FromTouchstone Magazine's 'Daily Reflections'
Thanksgiving Day: Although this is a civil holiday, unknown to the history of Christian liturgicl calendars, Thanksgiving Day was originally inspired by Bible-beliving Christians and established with the support of sentiments deeply informed by Christian memory. More than all other people, Christians are under the constant obligation to give thanks.
"To give thanks," let us note, and not "be thankful." Holy Scripture nowhere tells us to "be thankful." It exhorts us, rather, to "give thanks." It is the act that is commanded, not the sentiment. That is to say, we are to give thanks, whether we feel like it or not. The Bible does not tell us, with respect to thanksgiving, to consult our sentiments but our memories.
This latter exercise is called "counting our blessings," and among those blessings, surely, is our ability to count, our capacity for thought and reflection. This faculty is what separates us from all other beings that walk the earth. Even those who fancy that animals can think have never seen an animal "say grace" before it settles down to its meal. Whatever else animals may do, they do not give thanks. And when we give thanks, as we are told to do--always, everywhere, and in all things--let us truly count the many things we have by reason of God's kindness.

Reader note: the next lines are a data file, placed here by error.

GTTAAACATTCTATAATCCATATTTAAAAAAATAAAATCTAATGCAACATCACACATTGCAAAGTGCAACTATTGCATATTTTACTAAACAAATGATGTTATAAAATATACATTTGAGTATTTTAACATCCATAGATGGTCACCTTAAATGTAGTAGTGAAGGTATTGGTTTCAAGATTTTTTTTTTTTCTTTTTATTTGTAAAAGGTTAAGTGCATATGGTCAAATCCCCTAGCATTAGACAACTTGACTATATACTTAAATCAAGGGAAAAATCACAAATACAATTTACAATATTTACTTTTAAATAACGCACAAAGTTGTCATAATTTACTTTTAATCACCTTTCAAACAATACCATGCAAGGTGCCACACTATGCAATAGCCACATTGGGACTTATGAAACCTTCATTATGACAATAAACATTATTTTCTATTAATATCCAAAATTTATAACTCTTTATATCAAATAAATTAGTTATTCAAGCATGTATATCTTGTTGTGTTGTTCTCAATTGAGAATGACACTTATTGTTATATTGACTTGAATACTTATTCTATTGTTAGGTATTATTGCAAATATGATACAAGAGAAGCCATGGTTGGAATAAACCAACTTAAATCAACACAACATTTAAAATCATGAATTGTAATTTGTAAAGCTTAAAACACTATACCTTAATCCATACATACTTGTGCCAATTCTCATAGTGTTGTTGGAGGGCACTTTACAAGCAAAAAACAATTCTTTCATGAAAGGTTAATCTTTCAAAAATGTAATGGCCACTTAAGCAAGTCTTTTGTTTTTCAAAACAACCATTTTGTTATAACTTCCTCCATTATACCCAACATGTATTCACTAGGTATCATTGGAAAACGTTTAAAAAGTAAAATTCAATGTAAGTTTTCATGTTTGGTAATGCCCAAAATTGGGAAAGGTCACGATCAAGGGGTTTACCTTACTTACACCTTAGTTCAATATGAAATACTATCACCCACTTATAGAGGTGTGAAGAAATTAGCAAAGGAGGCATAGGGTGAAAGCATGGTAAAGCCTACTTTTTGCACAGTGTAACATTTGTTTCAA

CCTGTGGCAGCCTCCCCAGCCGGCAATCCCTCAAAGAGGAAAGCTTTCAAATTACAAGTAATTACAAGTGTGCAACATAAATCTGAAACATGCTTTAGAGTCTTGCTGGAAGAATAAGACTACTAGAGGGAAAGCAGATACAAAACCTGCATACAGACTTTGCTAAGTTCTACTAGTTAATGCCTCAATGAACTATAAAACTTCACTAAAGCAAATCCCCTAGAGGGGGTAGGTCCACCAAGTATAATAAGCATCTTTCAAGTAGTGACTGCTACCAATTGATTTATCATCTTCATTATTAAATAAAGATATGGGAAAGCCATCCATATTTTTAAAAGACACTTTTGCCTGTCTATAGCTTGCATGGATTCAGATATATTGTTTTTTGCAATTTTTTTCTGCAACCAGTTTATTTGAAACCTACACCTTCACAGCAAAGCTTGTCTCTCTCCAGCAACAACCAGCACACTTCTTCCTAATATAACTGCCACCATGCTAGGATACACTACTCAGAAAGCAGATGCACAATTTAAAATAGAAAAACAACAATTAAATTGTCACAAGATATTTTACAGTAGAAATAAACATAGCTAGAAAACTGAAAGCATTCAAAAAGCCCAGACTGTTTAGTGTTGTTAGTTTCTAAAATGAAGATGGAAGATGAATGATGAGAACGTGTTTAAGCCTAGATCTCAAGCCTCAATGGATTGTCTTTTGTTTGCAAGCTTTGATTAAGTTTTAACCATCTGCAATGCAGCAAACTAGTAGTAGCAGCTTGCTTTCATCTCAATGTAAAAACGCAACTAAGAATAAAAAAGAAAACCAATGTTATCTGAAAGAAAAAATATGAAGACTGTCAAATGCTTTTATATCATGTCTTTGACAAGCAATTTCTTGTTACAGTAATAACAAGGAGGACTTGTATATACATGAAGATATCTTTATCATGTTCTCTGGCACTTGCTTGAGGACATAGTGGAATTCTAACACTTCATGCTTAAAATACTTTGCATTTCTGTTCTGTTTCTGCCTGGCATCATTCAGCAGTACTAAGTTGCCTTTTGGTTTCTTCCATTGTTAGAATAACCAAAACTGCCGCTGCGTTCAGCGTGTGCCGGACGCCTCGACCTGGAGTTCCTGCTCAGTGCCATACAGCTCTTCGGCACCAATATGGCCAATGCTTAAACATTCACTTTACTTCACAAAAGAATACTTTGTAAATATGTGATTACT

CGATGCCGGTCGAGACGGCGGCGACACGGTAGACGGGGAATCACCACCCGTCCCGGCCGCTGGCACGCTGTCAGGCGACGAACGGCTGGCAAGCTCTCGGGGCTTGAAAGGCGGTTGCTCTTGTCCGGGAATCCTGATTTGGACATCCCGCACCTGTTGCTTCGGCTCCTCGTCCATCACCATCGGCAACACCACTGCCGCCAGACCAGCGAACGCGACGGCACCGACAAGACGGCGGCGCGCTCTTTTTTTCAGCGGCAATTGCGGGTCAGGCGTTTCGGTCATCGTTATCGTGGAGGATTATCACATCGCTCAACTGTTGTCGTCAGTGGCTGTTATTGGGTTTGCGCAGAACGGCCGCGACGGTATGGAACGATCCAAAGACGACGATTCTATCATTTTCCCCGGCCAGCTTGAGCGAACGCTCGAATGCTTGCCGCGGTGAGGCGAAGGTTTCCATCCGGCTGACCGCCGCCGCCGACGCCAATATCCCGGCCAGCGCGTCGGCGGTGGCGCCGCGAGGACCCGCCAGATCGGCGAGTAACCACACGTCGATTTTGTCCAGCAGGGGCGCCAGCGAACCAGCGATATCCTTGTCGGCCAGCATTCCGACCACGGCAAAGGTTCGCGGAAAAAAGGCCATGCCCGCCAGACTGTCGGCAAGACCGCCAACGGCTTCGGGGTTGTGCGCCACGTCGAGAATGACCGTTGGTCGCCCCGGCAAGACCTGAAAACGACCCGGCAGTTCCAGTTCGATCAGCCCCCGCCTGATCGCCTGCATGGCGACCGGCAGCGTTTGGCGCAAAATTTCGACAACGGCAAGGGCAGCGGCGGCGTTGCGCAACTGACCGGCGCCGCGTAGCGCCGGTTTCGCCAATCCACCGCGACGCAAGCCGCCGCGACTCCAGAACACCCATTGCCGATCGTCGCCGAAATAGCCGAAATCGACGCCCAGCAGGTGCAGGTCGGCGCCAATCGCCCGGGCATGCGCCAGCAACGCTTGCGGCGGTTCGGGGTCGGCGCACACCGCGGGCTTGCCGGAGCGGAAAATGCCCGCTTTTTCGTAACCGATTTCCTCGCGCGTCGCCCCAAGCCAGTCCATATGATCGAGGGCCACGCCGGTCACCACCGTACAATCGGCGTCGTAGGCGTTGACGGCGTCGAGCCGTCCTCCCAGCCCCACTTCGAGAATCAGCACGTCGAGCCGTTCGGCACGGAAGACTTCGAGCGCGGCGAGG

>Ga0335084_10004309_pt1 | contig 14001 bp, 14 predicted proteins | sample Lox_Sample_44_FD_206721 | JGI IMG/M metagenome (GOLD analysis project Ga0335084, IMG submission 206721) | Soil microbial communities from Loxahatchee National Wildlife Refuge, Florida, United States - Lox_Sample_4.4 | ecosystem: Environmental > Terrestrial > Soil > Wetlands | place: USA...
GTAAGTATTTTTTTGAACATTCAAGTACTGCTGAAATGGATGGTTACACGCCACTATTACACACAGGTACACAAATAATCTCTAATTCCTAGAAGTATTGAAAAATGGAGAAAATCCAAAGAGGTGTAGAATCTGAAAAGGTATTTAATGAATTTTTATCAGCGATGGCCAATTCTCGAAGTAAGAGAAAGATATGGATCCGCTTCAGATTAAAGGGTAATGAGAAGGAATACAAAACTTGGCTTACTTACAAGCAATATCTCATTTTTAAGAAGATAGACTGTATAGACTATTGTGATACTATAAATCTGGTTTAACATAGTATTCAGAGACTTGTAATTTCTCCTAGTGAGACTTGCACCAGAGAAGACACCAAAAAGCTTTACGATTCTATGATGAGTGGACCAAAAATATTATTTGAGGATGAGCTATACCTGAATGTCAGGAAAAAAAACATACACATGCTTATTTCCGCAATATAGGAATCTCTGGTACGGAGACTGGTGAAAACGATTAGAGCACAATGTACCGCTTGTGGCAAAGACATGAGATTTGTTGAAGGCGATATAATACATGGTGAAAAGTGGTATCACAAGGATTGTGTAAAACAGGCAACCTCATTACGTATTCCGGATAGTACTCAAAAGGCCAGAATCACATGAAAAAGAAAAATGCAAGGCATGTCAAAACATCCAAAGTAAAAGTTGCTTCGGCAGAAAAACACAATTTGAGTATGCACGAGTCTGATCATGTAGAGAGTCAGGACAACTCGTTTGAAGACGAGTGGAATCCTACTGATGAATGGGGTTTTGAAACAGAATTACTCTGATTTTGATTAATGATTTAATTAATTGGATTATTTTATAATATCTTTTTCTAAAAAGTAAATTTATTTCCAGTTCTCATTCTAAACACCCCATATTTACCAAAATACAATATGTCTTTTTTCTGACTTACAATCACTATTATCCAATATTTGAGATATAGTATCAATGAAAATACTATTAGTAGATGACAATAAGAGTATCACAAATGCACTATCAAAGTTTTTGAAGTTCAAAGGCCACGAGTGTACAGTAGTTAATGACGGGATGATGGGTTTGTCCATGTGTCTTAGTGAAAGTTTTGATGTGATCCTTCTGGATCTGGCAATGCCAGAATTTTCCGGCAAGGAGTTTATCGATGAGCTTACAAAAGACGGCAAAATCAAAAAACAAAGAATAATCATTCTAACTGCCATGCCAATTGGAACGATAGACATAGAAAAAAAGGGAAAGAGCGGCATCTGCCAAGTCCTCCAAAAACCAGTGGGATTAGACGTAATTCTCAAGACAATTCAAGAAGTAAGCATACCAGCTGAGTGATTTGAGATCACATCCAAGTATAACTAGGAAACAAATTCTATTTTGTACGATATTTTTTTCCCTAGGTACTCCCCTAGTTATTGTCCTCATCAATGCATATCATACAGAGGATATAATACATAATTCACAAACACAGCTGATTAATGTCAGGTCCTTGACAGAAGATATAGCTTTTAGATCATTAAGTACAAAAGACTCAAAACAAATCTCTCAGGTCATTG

Let us start, perhaps, with our very life. We do not deserve even to be. God did not owe us an existence. Let us thank him for each of our limbs, remembering that not all human beings have been so blessed. And if we are missing a limb or two, let us give Him thanks for the limbs we have. And if we have no limbs, let us give Him thanks for our minds that are able to count that loss.
Let us give thanks to Him for our various faculties, both of body and soul. Let us bless His name for our parents, our brothers and sisters, all our relatives and the myriad people who enrich our lives. Let us give thanks to the Lord our God for our spouses and our children and our grandchildren. Let us thank Him for our homes and the means to support and sustain them.
Let us thank our Father too for our citizenship in this greatest of all countries, a beacon of hope in a world of cruelty and despair. Let us thank Him for the men and women who are not with their families on this Thanksgiving Day, being occupied in foreign lands for the defense of our nation and the support of its friends and allies. Let us give thanks to HGod on this day when many Americans may neglect to do so.
Above all, let us give thanks to Him for our salvation in the Son that He sent to redeem us from sin and death. Let us thank Him for the means of grace and the hope of glory. In all things, let us give thanks to the Lord our God, for it is meet and right that we should give Him thanks and praise.